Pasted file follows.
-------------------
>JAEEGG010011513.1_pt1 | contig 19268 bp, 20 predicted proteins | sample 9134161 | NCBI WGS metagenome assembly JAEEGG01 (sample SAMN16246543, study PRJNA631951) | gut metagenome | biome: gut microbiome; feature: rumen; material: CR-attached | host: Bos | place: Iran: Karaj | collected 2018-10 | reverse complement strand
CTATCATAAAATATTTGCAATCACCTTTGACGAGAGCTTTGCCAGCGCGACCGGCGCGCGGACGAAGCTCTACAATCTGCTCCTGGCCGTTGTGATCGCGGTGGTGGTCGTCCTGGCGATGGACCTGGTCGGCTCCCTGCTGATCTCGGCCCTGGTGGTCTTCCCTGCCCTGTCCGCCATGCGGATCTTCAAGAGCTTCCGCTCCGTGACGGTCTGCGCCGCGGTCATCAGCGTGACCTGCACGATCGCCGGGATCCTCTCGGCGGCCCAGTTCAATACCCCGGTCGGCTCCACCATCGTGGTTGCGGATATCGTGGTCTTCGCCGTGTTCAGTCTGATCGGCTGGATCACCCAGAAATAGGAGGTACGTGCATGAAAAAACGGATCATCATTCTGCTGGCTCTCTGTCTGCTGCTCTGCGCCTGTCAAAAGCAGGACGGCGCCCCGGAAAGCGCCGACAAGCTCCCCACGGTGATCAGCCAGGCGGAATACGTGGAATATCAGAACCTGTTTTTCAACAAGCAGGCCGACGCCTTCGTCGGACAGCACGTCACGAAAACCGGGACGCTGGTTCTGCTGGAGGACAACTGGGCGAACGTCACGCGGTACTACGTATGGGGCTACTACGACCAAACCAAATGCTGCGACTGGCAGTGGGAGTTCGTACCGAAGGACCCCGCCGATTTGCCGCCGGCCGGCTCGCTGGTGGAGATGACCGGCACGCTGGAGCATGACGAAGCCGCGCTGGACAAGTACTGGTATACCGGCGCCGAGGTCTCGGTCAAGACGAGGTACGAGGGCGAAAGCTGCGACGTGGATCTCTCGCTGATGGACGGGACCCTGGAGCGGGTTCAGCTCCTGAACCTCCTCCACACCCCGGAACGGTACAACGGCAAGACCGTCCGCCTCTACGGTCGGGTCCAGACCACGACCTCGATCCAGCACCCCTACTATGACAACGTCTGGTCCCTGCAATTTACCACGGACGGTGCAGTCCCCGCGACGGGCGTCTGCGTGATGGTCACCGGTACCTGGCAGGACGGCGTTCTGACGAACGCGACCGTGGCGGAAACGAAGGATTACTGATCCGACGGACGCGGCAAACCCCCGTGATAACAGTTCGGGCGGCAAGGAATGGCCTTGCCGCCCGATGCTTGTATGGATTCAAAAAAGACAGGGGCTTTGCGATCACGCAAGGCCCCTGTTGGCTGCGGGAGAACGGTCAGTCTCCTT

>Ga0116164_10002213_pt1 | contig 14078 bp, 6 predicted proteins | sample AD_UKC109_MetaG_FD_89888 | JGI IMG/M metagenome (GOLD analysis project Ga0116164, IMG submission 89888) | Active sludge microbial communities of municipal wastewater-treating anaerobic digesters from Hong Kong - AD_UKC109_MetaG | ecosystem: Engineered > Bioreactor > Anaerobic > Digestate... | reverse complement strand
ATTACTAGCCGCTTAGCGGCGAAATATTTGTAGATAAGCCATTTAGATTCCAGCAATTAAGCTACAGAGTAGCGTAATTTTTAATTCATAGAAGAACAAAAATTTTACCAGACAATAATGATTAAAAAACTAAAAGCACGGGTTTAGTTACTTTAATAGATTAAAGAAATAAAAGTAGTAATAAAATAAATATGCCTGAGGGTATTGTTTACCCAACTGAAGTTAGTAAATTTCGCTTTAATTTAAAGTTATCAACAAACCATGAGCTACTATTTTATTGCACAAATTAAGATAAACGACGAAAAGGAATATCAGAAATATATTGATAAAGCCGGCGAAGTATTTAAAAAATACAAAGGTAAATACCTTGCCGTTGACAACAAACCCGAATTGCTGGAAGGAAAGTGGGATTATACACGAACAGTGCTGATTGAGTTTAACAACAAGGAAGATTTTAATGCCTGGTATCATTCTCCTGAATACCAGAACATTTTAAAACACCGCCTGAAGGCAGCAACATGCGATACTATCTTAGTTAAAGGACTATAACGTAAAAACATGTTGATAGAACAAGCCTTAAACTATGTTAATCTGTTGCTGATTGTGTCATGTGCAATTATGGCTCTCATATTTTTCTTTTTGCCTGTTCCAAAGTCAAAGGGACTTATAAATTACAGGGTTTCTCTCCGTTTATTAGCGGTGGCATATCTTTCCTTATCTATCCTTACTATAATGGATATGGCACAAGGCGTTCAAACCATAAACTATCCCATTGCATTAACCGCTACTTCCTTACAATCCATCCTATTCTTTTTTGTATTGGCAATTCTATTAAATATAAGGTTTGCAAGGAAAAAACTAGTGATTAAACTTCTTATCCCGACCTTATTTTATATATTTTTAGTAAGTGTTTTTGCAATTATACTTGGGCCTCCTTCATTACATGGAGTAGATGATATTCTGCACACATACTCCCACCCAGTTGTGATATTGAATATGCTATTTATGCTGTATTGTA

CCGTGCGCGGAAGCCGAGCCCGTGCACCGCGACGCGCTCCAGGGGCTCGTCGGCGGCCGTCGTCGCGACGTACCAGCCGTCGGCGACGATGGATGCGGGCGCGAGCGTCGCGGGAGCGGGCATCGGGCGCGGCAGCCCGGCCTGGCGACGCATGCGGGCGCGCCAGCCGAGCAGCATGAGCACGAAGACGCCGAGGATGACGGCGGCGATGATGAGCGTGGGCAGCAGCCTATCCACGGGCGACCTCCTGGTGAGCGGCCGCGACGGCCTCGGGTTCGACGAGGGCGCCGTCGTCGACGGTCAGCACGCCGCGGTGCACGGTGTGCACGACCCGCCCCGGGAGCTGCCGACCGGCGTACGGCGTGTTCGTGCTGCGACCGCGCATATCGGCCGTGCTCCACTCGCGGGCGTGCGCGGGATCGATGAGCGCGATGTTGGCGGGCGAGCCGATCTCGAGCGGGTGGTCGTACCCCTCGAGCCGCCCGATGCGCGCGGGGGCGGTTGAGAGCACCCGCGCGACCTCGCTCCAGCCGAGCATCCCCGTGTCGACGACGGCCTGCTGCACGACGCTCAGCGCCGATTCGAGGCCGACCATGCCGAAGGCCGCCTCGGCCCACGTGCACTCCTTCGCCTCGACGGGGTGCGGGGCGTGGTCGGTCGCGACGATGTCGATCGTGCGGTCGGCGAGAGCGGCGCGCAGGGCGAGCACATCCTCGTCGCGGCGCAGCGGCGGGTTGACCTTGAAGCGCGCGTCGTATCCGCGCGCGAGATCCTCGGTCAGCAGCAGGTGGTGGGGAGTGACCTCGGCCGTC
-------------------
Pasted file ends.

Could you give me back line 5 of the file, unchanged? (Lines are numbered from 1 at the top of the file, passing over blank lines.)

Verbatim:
CCGTGCGCGGAAGCCGAGCCCGTGCACCGCGACGCGCTCCAGGGGCTCGTCGGCGGCCGTCGTCGCGACGTACCAGCCGTCGGCGACGATGGATGCGGGCGCGAGCGTCGCGGGAGCGGGCATCGGGCGCGGCAGCCCGGCCTGGCGACGCATGCGGGCGCGCCAGCCGAGCAGCATGAGCACGAAGACGCCGAGGATGACGGCGGCGATGATGAGCGTGGGCAGCAGCCTATCCACGGGCGACCTCCTGGTGAGCGGCCGCGACGGCCTCGGGTTCGACGAGGGCGCCGTCGTCGACGGTCAGCACGCCGCGGTGCACGGTGTGCACGACCCGCCCCGGGAGCTGCCGACCGGCGTACGGCGTGTTCGTGCTGCGACCGCGCATATCGGCCGTGCTCCACTCGCGGGCGTGCGCGGGATCGATGAGCGCGATGTTGGCGGGCGAGCCGATCTCGAGCGGGTGGTCGTACCCCTCGAGCCGCCCGATGCGCGCGGGGGCGGTTGAGAGCACCCGCGCGACCTCGCTCCAGCCGAGCATCCCCGTGTCGACGACGGCCTGCTGCACGACGCTCAGCGCCGATTCGAGGCCGACCATGCCGAAGGCCGCCTCGGCCCACGTGCACTCCTTCGCCTCGACGGGGTGCGGGGCGTGGTCGGTCGCGACGATGTCGATCGTGCGGTCGGCGAGAGCGGCGCGCAGGGCGAGCACATCCTCGTCGCGGCGCAGCGGCGGGTTGACCTTGAAGCGCGCGTCGTATCCGCGCGCGAGATCCTCGGTCAGCAGCAGGTGGTGGGGAGTGACCTCGGCCGTC